. . . [W]henever the certificate of authority of a foreign corporation shall be revoked, then the Commissioner shall be an agent of such foreign corporation upon whom any process against such corporation may be served . . .. [T]he Commissioners . . . shall immediately cause [notice] . . . to be forwarded by registered or certified mail, addressed to such corporation at its principal office in the State under the laws of which it is organized as the same appears in the records of the Commissioners. [D.C. Code 1973, § 29-933i(b).]

We do not read our opinion in Hunt, supra, to require a court to grant a 60(b)(6) motion when the circumstances show that the movant did not receive actual notice due to his own negligence. In Hunt, there is no indication that the movant's failure to receive notice could be attributed to negligence or bad faith on her part, but there is substantial evidence of appellant's negligence in this case.

Furthermore, there is substantial evidence that appellee would be prejudiced if the trial court vacated the judgment since the events at issue occurred ten years ago memories have faded and documents have been lost.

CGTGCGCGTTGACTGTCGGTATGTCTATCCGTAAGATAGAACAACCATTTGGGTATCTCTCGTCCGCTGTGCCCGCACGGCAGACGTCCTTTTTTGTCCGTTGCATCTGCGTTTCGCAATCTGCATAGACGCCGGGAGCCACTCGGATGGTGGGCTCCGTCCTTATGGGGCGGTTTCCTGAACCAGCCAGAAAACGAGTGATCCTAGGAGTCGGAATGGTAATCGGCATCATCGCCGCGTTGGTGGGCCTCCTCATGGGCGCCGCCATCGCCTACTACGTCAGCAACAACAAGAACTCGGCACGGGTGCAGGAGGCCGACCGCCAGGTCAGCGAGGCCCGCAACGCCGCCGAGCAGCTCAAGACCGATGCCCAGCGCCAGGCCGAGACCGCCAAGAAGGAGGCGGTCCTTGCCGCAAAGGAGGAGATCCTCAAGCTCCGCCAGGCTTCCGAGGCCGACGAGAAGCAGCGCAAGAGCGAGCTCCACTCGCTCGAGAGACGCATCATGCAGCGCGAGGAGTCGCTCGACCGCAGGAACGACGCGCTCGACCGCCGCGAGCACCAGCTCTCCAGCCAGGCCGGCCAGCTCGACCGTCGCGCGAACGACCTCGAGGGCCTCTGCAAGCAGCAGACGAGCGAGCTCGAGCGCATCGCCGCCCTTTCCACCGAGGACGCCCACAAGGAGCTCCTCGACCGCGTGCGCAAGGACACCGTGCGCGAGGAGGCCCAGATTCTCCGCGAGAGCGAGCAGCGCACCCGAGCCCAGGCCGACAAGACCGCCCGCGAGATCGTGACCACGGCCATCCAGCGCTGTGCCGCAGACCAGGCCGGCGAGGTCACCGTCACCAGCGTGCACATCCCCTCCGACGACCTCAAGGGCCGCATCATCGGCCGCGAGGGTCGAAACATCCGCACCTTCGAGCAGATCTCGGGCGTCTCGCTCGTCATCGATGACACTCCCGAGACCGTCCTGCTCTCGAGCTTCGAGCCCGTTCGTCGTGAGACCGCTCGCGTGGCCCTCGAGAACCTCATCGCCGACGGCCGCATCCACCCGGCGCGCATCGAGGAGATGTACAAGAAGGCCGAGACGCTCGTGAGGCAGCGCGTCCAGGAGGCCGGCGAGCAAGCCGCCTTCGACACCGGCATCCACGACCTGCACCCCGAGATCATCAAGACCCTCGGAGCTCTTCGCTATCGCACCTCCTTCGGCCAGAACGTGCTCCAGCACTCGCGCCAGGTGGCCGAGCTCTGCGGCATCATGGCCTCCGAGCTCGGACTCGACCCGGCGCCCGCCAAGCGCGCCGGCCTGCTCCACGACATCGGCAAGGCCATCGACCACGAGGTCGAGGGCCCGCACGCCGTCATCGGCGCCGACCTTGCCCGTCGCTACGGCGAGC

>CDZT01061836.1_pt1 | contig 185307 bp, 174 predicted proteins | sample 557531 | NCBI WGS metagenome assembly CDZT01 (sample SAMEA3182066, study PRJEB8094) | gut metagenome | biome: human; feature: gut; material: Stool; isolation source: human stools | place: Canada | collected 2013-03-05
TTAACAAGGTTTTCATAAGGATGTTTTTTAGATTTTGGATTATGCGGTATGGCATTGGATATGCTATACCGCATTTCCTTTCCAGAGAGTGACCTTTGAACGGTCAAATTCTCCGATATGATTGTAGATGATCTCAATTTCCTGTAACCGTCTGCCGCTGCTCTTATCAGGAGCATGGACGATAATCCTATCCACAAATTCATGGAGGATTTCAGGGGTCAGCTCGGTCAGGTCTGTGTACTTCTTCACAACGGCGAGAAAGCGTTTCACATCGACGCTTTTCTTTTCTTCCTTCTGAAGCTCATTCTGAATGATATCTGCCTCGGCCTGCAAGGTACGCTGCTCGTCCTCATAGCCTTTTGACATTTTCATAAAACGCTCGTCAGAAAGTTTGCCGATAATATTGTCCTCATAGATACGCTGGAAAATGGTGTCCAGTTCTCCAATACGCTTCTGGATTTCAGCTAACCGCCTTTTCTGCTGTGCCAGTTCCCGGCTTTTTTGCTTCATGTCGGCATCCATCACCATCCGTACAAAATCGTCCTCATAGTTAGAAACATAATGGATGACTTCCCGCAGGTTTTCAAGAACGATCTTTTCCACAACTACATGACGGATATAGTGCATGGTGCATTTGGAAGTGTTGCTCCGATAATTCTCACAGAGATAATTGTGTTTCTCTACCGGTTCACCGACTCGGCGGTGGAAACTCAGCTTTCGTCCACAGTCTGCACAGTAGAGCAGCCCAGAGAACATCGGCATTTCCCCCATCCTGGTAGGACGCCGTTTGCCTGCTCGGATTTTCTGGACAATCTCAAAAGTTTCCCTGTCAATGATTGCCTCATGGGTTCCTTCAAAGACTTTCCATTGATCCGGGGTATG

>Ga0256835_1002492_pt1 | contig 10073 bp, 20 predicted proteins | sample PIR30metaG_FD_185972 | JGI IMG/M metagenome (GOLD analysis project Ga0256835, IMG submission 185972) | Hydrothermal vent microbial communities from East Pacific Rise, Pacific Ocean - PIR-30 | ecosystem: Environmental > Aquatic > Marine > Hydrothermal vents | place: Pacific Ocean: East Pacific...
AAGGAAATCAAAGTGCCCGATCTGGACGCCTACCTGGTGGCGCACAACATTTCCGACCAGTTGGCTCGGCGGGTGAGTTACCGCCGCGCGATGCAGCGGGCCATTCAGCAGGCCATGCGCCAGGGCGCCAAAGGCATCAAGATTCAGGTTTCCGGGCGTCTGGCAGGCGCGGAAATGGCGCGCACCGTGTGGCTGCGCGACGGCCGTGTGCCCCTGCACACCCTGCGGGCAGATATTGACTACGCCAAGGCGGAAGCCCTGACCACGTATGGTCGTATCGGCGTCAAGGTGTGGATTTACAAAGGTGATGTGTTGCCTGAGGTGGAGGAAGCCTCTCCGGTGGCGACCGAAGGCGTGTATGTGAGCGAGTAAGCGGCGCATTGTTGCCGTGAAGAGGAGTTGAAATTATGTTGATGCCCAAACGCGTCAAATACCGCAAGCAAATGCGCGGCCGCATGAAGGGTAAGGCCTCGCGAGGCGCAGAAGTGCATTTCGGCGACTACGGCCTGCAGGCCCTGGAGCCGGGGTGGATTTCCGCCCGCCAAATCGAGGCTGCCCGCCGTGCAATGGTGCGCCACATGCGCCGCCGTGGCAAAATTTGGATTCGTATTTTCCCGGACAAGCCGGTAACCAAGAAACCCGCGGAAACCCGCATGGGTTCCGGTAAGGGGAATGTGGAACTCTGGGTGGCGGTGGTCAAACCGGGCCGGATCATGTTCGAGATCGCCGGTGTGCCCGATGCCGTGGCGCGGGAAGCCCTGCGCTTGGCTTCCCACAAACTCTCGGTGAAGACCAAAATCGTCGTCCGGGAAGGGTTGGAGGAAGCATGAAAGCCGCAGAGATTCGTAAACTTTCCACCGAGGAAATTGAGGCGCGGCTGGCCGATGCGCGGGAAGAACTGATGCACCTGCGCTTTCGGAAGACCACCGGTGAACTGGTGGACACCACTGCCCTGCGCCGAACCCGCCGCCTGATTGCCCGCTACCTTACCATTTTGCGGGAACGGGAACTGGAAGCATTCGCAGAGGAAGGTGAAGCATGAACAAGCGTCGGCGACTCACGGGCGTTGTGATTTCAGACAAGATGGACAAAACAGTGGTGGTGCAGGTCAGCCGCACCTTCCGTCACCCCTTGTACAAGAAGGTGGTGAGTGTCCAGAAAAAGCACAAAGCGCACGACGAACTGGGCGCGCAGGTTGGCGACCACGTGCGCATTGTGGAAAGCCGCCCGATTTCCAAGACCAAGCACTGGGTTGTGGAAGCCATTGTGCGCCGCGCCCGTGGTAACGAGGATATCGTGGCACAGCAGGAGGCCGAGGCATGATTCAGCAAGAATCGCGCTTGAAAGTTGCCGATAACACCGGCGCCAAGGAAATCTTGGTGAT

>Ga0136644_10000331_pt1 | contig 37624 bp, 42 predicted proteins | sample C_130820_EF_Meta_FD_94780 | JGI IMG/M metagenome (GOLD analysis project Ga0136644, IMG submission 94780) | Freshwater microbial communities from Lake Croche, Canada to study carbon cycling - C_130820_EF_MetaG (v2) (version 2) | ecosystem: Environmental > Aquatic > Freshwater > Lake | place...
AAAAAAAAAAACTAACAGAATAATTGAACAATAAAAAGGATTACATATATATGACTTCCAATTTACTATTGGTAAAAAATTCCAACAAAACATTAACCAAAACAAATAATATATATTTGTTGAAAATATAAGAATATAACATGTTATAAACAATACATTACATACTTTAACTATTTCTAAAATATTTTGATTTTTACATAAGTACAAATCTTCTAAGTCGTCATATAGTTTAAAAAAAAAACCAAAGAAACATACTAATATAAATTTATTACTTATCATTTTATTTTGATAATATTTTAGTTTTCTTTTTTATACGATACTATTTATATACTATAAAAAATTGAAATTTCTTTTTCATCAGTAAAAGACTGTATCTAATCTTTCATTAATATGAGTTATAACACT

Despite appellant's contention that its failure to receive notice was due to appellee's unnecessary delay and futile attempts to serve a vacant lot upon which the storage company at one time operated, we conclude that the trial court fairly took into consideration all relevant facts and rationally exercised its discretion. See Johnson v. United States, D.C.App., 398 A.2d 354 (1979). We cannot say its decision was an abuse of discretion. Ohio Valley Construction Co. v. Dew, supra.



[1] She originally alleged a loss of $6,000, but on December 5, 1972, amended her complaint to claim $15,506.

[2] Had appellant still be in operation at that address, such service would have been valid under D.C. Code 1973, § 13-334.

[3] The appellant corporation apparently sold the lot, after ceasing to do business, to the Redevelopment Land Agency which demolished the building.

[4] Pursuant to D.C. Code 1973, § 29-933i(b).

[5] At the hearing, the trial court heard appellee's testimony and received as evidence appellee's itemized list of all household goods stored with appellant and their values, as well as appellant's list of the furniture which appellee had placed in storage. The latter was on the back of the original written agreement between the parties.